The Farm Bill fiscal cliff

{mosads}The set of events that set the country on this path has its roots in the agriculture policies of 1938 and 1949. They are the core of the “permanent law” that current Farm Bills supercede. Understandably, the former element was written for a country struggling with the Depression and the latter as America transitioned to a post-World War II economy. In both cases, they addressed a country with a far more rural identity than the one we live in today.

Should we reach September 30th without agreement on a new Farm Bill or an extension, key provisions of U.S. food policy will begin to revert to permanent law and the impact on agriculture spending will be striking.  For example, the support price for wheat is estimated to rise from $2.94 per bushel today to a minimum of $13.13 under permanent law.  Rice would rise from a support price of $6.50 cwt today to $20.15. Milk would move from its current indirect support price of $9.90 cwt to $37.28.[1]

These massive increases take place due to the provisions of permanent law that intend to maintain present day “parity” for the purchasing power of a given commodity, with the years 1910-1914 being the original reference period. The prices mandated by parity are well above the recent market and effectively make USDA the purchaser of first choice.

This threat of reversion to permanent law has made previous Farm Bills relatively immune to extensions. In the last forty years, only the 2008 bill technically required an extension and despite the conventional wisdom that it is difficult to enact major legislation in election years, the last four Farm Bills were completed in them. Most recently, the 2008 bill was completed during a volatile and contentious Presidential election year.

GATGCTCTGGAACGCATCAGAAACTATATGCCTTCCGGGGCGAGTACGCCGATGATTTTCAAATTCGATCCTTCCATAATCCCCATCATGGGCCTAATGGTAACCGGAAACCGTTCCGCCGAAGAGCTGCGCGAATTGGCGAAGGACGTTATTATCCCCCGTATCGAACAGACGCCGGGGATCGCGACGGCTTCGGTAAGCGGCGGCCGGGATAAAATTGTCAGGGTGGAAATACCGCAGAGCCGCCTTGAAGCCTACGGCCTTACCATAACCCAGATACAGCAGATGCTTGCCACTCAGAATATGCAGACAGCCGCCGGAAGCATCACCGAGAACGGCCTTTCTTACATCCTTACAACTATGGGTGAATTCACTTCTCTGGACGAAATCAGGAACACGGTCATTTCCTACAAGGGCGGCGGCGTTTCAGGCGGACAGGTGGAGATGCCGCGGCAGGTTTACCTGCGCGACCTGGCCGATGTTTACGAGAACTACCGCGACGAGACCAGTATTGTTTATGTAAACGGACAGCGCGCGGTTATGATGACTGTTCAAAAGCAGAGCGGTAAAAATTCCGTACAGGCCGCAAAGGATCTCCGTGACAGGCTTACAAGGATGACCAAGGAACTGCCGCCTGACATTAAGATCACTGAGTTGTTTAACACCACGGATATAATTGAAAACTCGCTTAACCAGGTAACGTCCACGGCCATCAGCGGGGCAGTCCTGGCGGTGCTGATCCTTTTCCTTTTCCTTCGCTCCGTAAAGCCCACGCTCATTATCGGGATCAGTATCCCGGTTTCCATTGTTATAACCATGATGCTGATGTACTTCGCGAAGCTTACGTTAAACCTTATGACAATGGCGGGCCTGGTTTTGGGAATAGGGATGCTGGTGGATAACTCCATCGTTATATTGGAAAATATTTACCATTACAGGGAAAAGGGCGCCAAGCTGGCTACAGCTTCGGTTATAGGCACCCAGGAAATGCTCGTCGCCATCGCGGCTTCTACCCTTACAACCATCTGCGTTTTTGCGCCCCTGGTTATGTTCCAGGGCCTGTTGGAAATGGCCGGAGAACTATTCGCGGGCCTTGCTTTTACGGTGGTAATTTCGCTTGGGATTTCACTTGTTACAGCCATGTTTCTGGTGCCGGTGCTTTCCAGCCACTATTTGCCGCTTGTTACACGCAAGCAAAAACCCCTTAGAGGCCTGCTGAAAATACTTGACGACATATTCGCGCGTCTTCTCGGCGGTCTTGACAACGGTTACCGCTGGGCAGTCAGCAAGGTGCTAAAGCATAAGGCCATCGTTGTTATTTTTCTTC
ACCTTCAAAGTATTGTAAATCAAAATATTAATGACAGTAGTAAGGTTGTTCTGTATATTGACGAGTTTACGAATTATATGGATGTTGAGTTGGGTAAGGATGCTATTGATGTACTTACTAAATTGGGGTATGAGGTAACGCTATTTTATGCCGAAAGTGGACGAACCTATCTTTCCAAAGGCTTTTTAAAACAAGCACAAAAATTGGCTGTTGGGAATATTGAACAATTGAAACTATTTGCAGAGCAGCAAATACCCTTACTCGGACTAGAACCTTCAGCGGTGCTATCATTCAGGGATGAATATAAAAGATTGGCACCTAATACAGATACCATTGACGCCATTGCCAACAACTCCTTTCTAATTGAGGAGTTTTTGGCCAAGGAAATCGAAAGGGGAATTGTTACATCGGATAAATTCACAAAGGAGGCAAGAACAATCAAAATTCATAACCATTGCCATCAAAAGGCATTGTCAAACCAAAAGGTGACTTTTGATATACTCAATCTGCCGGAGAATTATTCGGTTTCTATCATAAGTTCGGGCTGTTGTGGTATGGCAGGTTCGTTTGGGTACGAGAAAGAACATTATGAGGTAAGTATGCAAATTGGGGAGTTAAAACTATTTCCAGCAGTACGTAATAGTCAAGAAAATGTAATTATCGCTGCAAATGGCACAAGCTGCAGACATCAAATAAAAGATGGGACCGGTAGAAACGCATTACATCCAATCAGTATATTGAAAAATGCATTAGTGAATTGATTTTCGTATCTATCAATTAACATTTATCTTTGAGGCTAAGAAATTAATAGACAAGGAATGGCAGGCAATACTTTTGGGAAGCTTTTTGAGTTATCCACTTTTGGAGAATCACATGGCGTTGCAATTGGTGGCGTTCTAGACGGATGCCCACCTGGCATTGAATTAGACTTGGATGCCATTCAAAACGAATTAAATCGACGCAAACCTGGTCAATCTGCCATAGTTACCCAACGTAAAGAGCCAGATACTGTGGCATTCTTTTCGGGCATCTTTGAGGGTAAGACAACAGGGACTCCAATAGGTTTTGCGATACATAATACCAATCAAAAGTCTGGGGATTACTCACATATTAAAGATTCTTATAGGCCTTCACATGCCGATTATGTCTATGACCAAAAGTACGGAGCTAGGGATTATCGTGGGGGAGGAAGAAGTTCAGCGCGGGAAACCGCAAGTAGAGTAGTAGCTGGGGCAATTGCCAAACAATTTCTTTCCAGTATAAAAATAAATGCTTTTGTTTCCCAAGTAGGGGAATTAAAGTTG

Nevertheless, should Congress bow to the pressures of the current election cycle, simply extending the current bill will not be a “simple” undertaking.  The current Farm Bill maintains a variety of expiring provisions impacting energy, conservation, nutrition, horticulture and organic, rural development, trade and other titles. In order to maintain the bill at current levels, money will need to be found to continue these programs. Altogether, they are estimated to cost between $9-10 billion over the five year life of the bill. Additionally, it is highly unlikely that the budget picture for agriculture spending will improve if the bill is delayed well into 2013 or beyond.

In short, it is not possible to avoid the issue of the Farm Bill in this contentious election year. A difficult vote must be taken either to reauthorize or extend this fundamental piece of our food policy, or large federal spending increases will trigger and affect farmers, rural lenders, suppliers and ultimately all of us at the grocery store. Despite dwindling days on the Congressional calendar to complete the Farm Bill, there are major benefits in addressing this fiscal cliff and providing certainty to participants in U.S. food policy.

[1] Monke, Jim.  “Possible Extension or Expiration of the 2008 Farm Bill”  Congressional Research Service March, 2012

Quarles is director of legislative affairs at McDermott Will & Emery.


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